Directors Blog: Ronald Lenz Reports on Metro Manila

As we approach the last quarter of 2017, Director Ronald Lenz takes stock and talks progress and plans for HCC’s work in Manila. In this Directors Blog, Mr Lenz shares a few thoughts with all partners and stakeholders on the themes that propel our work in the pilot cities. Next month, Director Fleur Henderson will share her thoughts and insights regarding HCC’s Jakarta endeavours.

Lean and focused

When we began 2017 we were still quite broad: talking to many stakeholders and visiting the various parts of Metro Manila. However, knowing that if we wanted to present a solid business case for improved access to basic services for informal settler families (ISFs) by the end of the year, we needed to focus and focus fast. And by focus I mean selecting a part of Manila to begin our activities and ultimately decide upon which basic services to innovate. In this process our local programme manager, Liza Zurbito, and the Netherlands Embassy to the Philippines have been instrumental in our success. Not only could Liza map our ambitions onto the local Manila context, she also managed—with support from the Embassy—to gather key players from the local and national governments, NGOs, ISF communities, and private sector in a very short period of time. Thanks to our team and our partners, we soon had an overview of the enabling conditions in Manila and could move to the next phase. While we could have easily taken a full year to do just this, we aim to build-up HCC as a lean operation: one that is action-oriented and learns fast. And with ever-changing conditions on the ground in Manila, and in most megacities, we need to become really good at this.

Deep learning

Starting with Malabon City, one of the 16 Local Government Units (LGUs) that makeup Metro Manila, we worked intensively for three months with the neighbourhood communities of Catmon and Tonsuya to comprehend their most urgent needs. Our partners Slum Dwellers International (SDI) and Shared Value Foundation (SVF) performed surveys, interviews, focus group discussions, and mapped much of the urban data from these ‘barangays’. With so many studies already completed and similar information available, we opted not to let assumptions and generalisations guide us in determining what ISFs need. This is an easy mistake to make. By working side-by-side with the community and the LGU, we have built a solid foundation for the future simply by listening and taking the time to first get to know one other.

And as for assumptions, some were confirmed (e.g., tenure security turned out to be a big issue) while other findings took us by surprise. For example, we were surprised to learn how important access to safe and reliable electricity—as opposed to other basic service issues—turned out to be (as opposed to other basic service issues).

Dynamic innovation

Next, we convened all stakeholders—community leaders, government department heads, business managers, NGO teams, and local residents—to help design innovative solutions for tenure security and access to electricity. Using social innovation methodologies, we held a two-day workshop where mixed groups dove deeper into the challenges at hand and ultimately presented and discussed potential solutions. Topics ranged from improving the community mortgage program, finding alternatives for financing housing construction costs, extending (il)legal electricity connections, and establishing a community-led solar energy hub.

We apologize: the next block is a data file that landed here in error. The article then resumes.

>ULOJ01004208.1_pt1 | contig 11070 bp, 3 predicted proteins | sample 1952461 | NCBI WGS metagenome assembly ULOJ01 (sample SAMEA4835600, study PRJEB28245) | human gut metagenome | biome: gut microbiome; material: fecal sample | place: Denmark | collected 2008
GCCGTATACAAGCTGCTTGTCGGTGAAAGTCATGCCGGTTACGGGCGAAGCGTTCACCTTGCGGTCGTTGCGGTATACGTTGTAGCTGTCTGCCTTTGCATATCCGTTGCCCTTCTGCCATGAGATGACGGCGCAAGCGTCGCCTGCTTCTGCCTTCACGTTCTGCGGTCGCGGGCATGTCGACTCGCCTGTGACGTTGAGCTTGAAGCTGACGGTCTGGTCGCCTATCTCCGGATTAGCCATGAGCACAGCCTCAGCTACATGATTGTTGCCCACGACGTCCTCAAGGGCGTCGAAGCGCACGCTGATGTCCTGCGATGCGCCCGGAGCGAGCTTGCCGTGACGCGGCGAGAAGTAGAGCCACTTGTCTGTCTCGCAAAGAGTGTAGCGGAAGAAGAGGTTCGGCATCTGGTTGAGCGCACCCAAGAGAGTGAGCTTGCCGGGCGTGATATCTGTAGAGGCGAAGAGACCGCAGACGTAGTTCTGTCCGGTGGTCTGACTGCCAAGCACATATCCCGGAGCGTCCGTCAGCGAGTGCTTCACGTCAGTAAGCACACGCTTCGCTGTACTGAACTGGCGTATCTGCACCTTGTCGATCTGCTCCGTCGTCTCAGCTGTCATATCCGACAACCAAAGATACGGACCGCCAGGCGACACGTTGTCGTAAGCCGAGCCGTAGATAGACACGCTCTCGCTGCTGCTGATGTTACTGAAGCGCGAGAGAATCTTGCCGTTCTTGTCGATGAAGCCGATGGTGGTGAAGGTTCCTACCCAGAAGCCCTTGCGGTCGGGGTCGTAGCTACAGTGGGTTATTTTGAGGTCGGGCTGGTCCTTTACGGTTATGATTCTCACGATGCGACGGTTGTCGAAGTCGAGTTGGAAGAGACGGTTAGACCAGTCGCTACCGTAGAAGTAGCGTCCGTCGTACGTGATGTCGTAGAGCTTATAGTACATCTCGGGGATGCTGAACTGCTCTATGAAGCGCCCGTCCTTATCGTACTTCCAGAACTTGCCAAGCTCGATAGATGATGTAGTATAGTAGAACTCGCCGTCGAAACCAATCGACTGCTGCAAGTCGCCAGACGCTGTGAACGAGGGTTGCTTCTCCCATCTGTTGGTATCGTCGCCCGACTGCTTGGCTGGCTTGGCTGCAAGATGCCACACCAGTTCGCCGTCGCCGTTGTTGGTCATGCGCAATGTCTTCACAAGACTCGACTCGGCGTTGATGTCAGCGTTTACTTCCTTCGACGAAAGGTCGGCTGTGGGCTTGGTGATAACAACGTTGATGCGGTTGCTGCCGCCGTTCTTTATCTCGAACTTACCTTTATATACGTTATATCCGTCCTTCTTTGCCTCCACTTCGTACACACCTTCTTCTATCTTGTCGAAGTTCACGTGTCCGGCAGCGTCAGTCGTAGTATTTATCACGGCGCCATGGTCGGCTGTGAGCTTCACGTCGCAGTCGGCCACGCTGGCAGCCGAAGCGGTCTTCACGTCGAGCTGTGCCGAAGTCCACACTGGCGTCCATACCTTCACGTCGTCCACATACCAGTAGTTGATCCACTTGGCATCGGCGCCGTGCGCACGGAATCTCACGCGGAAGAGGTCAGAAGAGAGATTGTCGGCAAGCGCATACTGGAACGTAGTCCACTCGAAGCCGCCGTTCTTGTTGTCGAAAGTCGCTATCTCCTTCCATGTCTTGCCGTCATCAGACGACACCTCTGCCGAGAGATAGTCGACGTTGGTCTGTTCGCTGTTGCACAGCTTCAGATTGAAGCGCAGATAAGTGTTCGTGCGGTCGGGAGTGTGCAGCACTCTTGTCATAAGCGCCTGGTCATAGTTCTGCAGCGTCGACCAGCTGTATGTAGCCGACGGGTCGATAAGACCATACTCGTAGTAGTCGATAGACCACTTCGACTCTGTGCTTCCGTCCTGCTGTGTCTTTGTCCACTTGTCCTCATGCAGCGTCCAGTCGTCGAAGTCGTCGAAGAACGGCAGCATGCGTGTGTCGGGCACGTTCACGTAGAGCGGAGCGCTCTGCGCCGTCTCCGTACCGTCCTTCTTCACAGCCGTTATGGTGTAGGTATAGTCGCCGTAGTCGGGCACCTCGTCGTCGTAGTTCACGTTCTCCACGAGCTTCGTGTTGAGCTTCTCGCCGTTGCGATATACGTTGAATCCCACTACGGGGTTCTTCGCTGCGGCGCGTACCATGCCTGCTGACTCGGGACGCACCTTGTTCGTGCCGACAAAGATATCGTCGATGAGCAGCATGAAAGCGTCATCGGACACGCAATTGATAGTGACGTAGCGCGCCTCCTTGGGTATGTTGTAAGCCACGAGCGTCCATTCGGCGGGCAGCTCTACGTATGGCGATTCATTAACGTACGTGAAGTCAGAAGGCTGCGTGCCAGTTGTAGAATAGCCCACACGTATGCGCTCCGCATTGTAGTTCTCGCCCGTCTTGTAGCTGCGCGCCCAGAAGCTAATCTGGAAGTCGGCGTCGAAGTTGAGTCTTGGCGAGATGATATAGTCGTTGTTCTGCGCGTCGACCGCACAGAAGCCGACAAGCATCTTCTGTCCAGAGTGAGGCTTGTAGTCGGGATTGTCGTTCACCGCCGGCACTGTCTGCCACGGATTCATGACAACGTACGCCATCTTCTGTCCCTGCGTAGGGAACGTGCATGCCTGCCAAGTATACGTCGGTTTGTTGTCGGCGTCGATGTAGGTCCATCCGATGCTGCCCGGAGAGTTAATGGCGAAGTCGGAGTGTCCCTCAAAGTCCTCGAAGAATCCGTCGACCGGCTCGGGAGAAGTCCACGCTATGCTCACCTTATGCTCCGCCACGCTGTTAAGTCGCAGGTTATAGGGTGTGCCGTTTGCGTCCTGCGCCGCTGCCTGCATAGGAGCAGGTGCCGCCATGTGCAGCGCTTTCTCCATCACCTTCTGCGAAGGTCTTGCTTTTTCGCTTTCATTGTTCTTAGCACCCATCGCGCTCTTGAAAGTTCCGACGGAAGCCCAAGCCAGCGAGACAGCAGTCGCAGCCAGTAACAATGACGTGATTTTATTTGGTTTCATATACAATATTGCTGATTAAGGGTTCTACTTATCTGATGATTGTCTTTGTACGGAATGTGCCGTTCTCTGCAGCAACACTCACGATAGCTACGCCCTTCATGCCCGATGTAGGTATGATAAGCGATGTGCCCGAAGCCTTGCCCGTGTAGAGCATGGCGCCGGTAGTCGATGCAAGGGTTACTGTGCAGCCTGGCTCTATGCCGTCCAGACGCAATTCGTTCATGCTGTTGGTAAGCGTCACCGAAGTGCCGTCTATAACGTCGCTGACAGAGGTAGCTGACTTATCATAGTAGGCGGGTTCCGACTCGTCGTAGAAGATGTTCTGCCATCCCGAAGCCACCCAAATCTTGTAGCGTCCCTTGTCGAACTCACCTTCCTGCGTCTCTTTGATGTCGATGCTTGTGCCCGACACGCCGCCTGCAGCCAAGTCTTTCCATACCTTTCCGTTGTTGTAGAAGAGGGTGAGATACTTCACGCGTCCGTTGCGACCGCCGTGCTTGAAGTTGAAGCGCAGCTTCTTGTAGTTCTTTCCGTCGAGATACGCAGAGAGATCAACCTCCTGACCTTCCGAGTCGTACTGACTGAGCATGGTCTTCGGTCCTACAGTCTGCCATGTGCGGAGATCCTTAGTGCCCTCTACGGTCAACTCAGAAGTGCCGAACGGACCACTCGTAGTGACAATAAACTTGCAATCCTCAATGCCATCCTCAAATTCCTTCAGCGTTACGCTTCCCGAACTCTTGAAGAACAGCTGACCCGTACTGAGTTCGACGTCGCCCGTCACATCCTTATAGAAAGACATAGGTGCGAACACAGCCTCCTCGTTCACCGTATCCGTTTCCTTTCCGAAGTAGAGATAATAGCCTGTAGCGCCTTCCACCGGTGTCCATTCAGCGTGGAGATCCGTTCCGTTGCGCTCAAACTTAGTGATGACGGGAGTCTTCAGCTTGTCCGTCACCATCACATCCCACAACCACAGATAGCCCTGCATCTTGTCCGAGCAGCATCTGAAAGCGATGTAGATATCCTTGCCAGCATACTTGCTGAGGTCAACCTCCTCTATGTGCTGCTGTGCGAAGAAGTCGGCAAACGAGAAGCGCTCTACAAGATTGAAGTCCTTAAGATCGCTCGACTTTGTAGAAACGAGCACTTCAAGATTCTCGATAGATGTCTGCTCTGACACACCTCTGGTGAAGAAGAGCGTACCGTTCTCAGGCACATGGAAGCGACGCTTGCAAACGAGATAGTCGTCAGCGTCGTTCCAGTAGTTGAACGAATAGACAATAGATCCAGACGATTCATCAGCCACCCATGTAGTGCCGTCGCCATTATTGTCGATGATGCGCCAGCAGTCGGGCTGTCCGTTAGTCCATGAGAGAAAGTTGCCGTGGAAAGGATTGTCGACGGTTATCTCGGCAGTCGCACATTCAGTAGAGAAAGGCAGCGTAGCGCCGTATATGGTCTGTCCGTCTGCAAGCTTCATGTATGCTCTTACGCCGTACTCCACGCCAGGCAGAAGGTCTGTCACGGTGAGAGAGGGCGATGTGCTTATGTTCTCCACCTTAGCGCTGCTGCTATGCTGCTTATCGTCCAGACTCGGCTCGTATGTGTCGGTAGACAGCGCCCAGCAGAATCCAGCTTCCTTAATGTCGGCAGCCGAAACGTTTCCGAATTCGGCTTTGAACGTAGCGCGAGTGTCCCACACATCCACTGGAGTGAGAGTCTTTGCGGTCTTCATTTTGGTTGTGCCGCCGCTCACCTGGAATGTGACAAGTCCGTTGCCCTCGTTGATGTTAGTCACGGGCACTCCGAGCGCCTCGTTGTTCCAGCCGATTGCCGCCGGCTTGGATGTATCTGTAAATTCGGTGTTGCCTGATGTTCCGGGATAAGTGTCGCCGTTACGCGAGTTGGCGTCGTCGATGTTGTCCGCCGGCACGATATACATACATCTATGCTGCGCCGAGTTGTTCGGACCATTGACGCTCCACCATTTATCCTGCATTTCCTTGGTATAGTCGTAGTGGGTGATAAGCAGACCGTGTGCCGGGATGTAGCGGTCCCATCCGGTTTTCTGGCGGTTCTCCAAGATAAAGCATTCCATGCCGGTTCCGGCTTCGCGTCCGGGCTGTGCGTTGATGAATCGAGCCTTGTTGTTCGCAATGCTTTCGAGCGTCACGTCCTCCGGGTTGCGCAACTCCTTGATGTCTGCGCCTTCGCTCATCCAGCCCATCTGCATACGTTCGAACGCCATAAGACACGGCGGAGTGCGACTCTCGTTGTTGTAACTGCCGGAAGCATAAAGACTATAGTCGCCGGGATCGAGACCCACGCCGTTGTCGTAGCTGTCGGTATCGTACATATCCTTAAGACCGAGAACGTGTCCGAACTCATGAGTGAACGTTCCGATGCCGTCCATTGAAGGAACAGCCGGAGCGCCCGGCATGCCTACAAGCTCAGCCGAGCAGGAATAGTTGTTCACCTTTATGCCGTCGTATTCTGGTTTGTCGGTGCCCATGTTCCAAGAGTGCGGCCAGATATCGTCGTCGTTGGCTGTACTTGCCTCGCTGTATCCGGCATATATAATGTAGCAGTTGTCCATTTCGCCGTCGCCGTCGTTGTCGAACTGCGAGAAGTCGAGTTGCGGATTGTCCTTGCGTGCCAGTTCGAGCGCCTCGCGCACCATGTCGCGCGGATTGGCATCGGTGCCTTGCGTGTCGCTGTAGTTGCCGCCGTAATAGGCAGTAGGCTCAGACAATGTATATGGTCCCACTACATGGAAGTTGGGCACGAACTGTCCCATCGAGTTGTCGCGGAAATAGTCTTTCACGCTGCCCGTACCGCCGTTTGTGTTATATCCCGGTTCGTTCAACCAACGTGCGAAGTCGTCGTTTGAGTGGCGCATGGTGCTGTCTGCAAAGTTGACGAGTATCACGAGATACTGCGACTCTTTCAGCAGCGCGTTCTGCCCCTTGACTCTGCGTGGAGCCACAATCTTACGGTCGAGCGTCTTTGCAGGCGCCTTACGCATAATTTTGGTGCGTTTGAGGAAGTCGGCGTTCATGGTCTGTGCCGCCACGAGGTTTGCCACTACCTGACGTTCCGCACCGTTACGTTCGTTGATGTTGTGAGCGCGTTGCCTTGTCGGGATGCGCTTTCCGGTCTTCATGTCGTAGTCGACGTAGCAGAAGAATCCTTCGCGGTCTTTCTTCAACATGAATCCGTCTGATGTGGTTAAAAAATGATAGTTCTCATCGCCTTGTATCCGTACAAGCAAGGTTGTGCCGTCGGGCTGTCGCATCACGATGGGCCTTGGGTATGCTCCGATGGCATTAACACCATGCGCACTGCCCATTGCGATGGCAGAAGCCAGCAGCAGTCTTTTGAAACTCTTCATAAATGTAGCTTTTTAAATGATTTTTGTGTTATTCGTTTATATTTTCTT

Given the engagement at the innovation workshop, the most important question was posed: ‘Can you tell us how we effectively continue this process?’ The realisation that innovation is a continuous and dynamic process inspired all participants to co-design the way forward. That’s when all participants agreed that a physical space—a community innovation hub—would be the ideal place for all stakeholders to come together to continue to innovate and co-design local urban solutions. On the spot, a city official stood up and offered us a vacant building right on the border of Catmon and Tonsuya. This proves that when you bring all parties together a synergy is generated, and a space for unexpected or surprising outcomes opens up.

So, what’s next?

Build to scale 

In the coming months we will develop solid implementation plans around our innovations and design the community innovation process. As we’ve done since the beginning, we will move forward with all stakeholders, including the community, as equal partners. This will provide us with a strategy for at least the next three to five years. Additionally, HCC has a much larger scope: the wider Manila Bay area. Therefore, we also aim to expand our activities to other LGUs like Pasay, Navotas, and Quezon City by replicating our methodology and sharing lessons learned.

Good business

Another important factor in scaling HCC’s impact lies in building the case for inclusivity. HCC approaches inclusivity as the integration of community interests and participation into large water and urban infrastructure developments. It is our belief that there is good business in doing good: implementing flood protections can, and should, go hand-in-hand with improved lives for ISFs. Next steps include addressing why inclusivity leads to greater financial returns for the private sector, and working with governments to make urban development strategies sustainable. Already many of the Dutch water-infrastructure companies working in Manila support inclusivity. HCC, as a neutral convener, is in the unique position to inspire the Manila government to integrate inclusivity into its tenders and thereby incentivise private sector consortia to gain a competitive edge over others with an inclusive bid. With this ambition, we hope to contribute to the Manila Bay Sustainable Development Master Plan that is set to kick-off in the fall of 2017.


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